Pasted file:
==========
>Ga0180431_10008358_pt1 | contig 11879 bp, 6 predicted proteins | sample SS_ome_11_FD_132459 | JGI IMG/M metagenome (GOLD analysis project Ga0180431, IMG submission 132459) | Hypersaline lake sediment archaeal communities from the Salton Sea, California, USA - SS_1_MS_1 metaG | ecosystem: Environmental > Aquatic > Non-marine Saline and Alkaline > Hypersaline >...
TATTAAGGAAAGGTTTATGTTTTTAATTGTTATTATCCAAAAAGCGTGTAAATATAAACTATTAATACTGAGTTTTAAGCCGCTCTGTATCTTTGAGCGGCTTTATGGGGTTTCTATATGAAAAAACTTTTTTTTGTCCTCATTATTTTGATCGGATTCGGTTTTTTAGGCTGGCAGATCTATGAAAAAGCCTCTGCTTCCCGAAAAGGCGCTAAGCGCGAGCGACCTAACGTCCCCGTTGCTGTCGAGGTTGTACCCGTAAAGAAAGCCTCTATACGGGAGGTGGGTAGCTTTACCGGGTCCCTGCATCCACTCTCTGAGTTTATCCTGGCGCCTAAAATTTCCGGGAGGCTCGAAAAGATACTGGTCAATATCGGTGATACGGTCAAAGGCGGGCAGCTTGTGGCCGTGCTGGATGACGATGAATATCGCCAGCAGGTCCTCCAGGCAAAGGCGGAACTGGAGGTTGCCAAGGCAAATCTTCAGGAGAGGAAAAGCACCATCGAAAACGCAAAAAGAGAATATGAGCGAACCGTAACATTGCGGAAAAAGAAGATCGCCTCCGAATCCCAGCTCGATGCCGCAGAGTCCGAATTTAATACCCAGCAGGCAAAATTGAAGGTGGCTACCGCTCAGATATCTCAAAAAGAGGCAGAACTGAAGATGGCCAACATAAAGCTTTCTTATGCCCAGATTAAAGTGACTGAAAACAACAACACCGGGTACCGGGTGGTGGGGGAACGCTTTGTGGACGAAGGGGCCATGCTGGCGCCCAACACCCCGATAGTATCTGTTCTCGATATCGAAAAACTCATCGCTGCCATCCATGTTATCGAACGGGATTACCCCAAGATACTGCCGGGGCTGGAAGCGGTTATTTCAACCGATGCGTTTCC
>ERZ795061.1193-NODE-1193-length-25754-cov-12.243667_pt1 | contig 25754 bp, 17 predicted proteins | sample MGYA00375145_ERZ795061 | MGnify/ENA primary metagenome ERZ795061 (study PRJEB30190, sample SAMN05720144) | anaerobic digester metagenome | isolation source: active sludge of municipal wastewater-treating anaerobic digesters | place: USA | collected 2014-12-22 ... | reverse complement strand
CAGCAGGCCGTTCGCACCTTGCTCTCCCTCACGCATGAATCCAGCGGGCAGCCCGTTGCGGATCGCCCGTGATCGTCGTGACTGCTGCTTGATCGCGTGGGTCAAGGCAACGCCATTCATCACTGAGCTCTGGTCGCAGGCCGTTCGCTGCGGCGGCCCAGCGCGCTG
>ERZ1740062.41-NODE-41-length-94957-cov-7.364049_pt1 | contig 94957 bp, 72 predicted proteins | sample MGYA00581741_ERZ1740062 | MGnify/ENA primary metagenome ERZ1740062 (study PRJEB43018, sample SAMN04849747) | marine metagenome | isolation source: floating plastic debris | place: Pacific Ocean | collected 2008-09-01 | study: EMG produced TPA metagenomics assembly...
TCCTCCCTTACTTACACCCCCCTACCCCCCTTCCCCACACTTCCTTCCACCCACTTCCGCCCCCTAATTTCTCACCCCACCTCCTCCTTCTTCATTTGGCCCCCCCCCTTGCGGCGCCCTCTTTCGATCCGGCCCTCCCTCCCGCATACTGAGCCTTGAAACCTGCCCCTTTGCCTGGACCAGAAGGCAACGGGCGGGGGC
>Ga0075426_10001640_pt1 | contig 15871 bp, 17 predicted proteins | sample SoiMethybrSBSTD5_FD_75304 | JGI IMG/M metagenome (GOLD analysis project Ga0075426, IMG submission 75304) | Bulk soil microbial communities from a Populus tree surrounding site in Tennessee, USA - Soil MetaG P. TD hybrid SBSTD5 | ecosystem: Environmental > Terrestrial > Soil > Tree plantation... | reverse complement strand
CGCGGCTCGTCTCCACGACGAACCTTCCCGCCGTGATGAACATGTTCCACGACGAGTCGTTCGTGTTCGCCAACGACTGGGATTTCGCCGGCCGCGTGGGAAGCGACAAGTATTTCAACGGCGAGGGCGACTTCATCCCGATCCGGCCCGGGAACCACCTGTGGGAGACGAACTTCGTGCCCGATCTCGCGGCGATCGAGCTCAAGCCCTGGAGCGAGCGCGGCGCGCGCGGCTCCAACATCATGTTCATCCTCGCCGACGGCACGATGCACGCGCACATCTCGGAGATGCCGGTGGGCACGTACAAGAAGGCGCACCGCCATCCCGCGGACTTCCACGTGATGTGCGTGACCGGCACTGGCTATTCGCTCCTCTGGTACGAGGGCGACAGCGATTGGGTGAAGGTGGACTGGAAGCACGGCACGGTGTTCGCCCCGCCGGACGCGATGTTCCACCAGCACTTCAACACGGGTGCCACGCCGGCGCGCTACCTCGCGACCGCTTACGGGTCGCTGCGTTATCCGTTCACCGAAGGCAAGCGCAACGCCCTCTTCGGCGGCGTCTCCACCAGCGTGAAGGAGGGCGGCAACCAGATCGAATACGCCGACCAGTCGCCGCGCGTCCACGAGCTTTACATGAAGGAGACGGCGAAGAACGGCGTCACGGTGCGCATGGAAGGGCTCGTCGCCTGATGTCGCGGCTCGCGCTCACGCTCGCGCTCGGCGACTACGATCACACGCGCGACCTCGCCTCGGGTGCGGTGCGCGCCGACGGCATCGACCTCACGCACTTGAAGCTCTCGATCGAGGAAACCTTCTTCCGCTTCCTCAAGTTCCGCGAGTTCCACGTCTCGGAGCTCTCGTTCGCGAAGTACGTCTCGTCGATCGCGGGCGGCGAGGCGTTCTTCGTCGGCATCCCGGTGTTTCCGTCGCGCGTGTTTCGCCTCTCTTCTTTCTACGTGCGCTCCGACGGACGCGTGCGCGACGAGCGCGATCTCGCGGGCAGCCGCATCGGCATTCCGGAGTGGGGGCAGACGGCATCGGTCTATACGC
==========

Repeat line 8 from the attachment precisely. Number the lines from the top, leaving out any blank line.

CGCGGCTCGTCTCCACGACGAACCTTCCCGCCGTGATGAACATGTTCCACGACGAGTCGTTCGTGTTCGCCAACGACTGGGATTTCGCCGGCCGCGTGGGAAGCGACAAGTATTTCAACGGCGAGGGCGACTTCATCCCGATCCGGCCCGGGAACCACCTGTGGGAGACGAACTTCGTGCCCGATCTCGCGGCGATCGAGCTCAAGCCCTGGAGCGAGCGCGGCGCGCGCGGCTCCAACATCATGTTCATCCTCGCCGACGGCACGATGCACGCGCACATCTCGGAGATGCCGGTGGGCACGTACAAGAAGGCGCACCGCCATCCCGCGGACTTCCACGTGATGTGCGTGACCGGCACTGGCTATTCGCTCCTCTGGTACGAGGGCGACAGCGATTGGGTGAAGGTGGACTGGAAGCACGGCACGGTGTTCGCCCCGCCGGACGCGATGTTCCACCAGCACTTCAACACGGGTGCCACGCCGGCGCGCTACCTCGCGACCGCTTACGGGTCGCTGCGTTATCCGTTCACCGAAGGCAAGCGCAACGCCCTCTTCGGCGGCGTCTCCACCAGCGTGAAGGAGGGCGGCAACCAGATCGAATACGCCGACCAGTCGCCGCGCGTCCACGAGCTTTACATGAAGGAGACGGCGAAGAACGGCGTCACGGTGCGCATGGAAGGGCTCGTCGCCTGATGTCGCGGCTCGCGCTCACGCTCGCGCTCGGCGACTACGATCACACGCGCGACCTCGCCTCGGGTGCGGTGCGCGCCGACGGCATCGACCTCACGCACTTGAAGCTCTCGATCGAGGAAACCTTCTTCCGCTTCCTCAAGTTCCGCGAGTTCCACGTCTCGGAGCTCTCGTTCGCGAAGTACGTCTCGTCGATCGCGGGCGGCGAGGCGTTCTTCGTCGGCATCCCGGTGTTTCCGTCGCGCGTGTTTCGCCTCTCTTCTTTCTACGTGCGCTCCGACGGACGCGTGCGCGACGAGCGCGATCTCGCGGGCAGCCGCATCGGCATTCCGGAGTGGGGGCAGACGGCATCGGTCTATACGC